Definitions

from Wiktionary, Creative Commons Attribution/Share-Alike License

  • n. Plural form of thunderbolt.

Etymologies

Sorry, no etymologies found.

Examples

  • And again, desiring that the divine Majesty should make his enemies tremble, he says: Send forth lightning and thou shalt scatter them: shoot out thy arrows, and thou shalt trouble them: [560] where he terms thunderbolts the arrows and darts of God.

    Treatise on the Love of God

  • The thunderbolts are his winged arrows from his bow of fire, and his grape and canister from the pent-up magazines of the skies.

    Autobiography, sermons, addresses, and essays of Bishop L. H. Holsey, D. D.,

  • I have never heard the very rude chipped and unpolished axes of the older drift men or cave men described as thunderbolts: they are too rough and shapeless ever to attract attention from any except professed archæologists.

    Falling in Love With Other Essays on More Exact Branches of Science

  • The Times article reveals that Republicans claim that the conservative movement's "thunderbolts" are emerging from Gingrich's office, not the oldline Heritage Foundation or Cato Institute: He is "at the zenith of influence in conservative Washington."

    Greg Mitchell: Exclusive: Excerpts from Wild 'NYT Magazine' Piece on Newt Gingrich Coming On Sunday!

  • "Names such as thunderbolts, tonguestones, toadstones, snakestones and devil's toenails became widely used for different types of fossils in Britain," says Paul Taylor, a fossils expert at the Natural History Museum in London.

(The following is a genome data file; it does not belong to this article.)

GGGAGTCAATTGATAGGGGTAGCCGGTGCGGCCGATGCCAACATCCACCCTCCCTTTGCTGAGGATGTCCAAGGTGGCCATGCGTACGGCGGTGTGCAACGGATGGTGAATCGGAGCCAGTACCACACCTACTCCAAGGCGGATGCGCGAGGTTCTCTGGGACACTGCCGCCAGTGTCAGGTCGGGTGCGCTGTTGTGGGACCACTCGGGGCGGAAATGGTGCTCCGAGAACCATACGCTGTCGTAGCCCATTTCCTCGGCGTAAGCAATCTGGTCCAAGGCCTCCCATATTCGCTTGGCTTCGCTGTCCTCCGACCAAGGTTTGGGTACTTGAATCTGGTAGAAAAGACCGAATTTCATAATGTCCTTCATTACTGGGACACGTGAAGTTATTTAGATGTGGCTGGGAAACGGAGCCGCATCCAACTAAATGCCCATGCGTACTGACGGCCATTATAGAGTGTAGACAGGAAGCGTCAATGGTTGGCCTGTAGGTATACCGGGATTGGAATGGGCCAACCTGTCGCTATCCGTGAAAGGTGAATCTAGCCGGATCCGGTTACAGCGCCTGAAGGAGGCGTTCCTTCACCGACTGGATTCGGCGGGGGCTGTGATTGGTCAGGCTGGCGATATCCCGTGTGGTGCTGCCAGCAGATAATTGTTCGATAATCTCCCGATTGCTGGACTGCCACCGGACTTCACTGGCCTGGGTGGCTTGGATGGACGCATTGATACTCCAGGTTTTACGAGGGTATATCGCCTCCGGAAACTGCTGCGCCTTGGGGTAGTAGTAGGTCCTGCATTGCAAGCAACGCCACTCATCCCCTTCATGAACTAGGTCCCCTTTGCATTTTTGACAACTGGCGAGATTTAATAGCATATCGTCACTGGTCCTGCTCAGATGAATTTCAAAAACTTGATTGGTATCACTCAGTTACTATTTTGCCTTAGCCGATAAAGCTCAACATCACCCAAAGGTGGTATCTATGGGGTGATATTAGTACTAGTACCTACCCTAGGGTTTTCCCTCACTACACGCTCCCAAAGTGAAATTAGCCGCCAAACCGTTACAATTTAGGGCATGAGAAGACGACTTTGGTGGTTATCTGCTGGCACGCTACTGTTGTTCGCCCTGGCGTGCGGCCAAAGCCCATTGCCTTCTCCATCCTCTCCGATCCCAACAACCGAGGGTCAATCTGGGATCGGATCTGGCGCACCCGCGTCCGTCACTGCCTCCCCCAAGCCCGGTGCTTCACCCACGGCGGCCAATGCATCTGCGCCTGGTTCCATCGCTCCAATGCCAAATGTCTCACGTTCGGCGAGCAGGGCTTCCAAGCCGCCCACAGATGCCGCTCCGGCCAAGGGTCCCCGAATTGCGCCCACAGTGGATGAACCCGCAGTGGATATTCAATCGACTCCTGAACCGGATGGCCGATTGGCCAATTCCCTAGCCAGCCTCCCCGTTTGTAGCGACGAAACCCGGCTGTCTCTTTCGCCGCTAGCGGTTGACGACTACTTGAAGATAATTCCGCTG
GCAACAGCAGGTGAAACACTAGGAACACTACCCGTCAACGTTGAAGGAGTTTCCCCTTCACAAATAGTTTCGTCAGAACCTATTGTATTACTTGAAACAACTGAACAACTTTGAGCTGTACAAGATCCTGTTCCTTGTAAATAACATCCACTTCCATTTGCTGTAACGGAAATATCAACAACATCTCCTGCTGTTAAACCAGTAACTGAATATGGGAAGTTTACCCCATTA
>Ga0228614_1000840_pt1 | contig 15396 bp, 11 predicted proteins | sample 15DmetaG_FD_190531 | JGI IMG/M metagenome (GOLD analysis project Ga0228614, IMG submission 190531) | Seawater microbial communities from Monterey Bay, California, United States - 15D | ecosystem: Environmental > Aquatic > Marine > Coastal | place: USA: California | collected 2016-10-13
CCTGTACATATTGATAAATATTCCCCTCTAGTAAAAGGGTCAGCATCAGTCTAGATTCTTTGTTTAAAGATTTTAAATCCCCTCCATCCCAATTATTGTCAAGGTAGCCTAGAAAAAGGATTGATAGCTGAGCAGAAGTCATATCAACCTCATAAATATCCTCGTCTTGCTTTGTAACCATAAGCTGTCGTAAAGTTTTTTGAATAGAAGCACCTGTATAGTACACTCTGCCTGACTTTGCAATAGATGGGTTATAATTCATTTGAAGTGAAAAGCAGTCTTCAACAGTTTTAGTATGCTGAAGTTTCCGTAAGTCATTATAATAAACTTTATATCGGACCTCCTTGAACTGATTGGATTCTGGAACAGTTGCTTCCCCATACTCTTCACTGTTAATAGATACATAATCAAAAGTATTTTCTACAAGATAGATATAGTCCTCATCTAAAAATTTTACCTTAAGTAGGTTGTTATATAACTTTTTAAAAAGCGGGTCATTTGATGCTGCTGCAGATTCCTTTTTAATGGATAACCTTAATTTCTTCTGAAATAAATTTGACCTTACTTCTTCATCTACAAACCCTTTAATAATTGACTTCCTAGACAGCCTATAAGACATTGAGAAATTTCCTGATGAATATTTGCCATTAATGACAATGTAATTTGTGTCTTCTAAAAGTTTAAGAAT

Archive 2007-02-01

  • With his bones, meanwhile, Shakra joyfully caused to be made many kinds of weapons, such as thunderbolts, discs, heavy maces, and many kinds of clubs and bludgeons.

    The Mahabharata of Krishna-Dwaipayana Vyasa, Volume 3 Books 8, 9, 10, 11 and 12

  • Its supposed medicinal virtues, like those of the fossil teeth of China and the belemnites ( "thunderbolts") of this country, seem to have been suggested by the peculiarity of its mode of occurrence.

    Scientific American Supplement, No. 595, May 28, 1887

  • In opening his paper, Mr. Symons says that he undertook his investigation as to the existence of "thunderstones," or "thunderbolts" as he calls them -- "feeling certain that there was a weak point somewhere, inasmuch as 'thunderbolts' have no existence."

    The Book of the Damned

  • Such objects are called "thunderbolts" in these countries.

    The Book of the Damned

  • While we were speeding toward Delhi in a 'plane provided for us by the Royal Air Force, McGowan and his staff were sending cablegrams in code to London giving a detailed explanation of Dorje's cypher, and London was distributing the information to all the governments of the civilized world through the embassies and legations, along with a careful description of Dorje's "thunderbolts" and the glass flasks containing his "death's breath."

    Jimgrim

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